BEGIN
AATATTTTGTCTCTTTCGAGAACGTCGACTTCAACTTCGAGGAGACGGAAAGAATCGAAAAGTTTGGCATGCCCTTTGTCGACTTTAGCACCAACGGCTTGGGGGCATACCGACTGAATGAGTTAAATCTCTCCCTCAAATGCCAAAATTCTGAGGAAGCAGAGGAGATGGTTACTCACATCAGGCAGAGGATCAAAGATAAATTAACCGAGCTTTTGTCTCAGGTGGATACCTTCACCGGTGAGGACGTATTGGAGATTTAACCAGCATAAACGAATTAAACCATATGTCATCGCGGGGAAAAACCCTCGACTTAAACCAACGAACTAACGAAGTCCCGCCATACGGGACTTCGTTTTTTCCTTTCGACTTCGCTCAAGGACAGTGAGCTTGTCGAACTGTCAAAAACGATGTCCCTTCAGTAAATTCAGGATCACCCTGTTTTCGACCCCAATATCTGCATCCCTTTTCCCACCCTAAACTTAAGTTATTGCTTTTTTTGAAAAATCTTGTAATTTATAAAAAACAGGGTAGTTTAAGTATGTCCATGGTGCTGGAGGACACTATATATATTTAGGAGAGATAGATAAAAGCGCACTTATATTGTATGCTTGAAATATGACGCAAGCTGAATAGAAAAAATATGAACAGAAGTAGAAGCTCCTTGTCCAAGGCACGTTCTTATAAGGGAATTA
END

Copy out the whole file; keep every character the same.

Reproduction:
AATATTTTGTCTCTTTCGAGAACGTCGACTTCAACTTCGAGGAGACGGAAAGAATCGAAAAGTTTGGCATGCCCTTTGTCGACTTTAGCACCAACGGCTTGGGGGCATACCGACTGAATGAGTTAAATCTCTCCCTCAAATGCCAAAATTCTGAGGAAGCAGAGGAGATGGTTACTCACATCAGGCAGAGGATCAAAGATAAATTAACCGAGCTTTTGTCTCAGGTGGATACCTTCACCGGTGAGGACGTATTGGAGATTTAACCAGCATAAACGAATTAAACCATATGTCATCGCGGGGAAAAACCCTCGACTTAAACCAACGAACTAACGAAGTCCCGCCATACGGGACTTCGTTTTTTCCTTTCGACTTCGCTCAAGGACAGTGAGCTTGTCGAACTGTCAAAAACGATGTCCCTTCAGTAAATTCAGGATCACCCTGTTTTCGACCCCAATATCTGCATCCCTTTTCCCACCCTAAACTTAAGTTATTGCTTTTTTTGAAAAATCTTGTAATTTATAAAAAACAGGGTAGTTTAAGTATGTCCATGGTGCTGGAGGACACTATATATATTTAGGAGAGATAGATAAAAGCGCACTTATATTGTATGCTTGAAATATGACGCAAGCTGAATAGAAAAAATATGAACAGAAGTAGAAGCTCCTTGTCCAAGGCACGTTCTTATAAGGGAATTA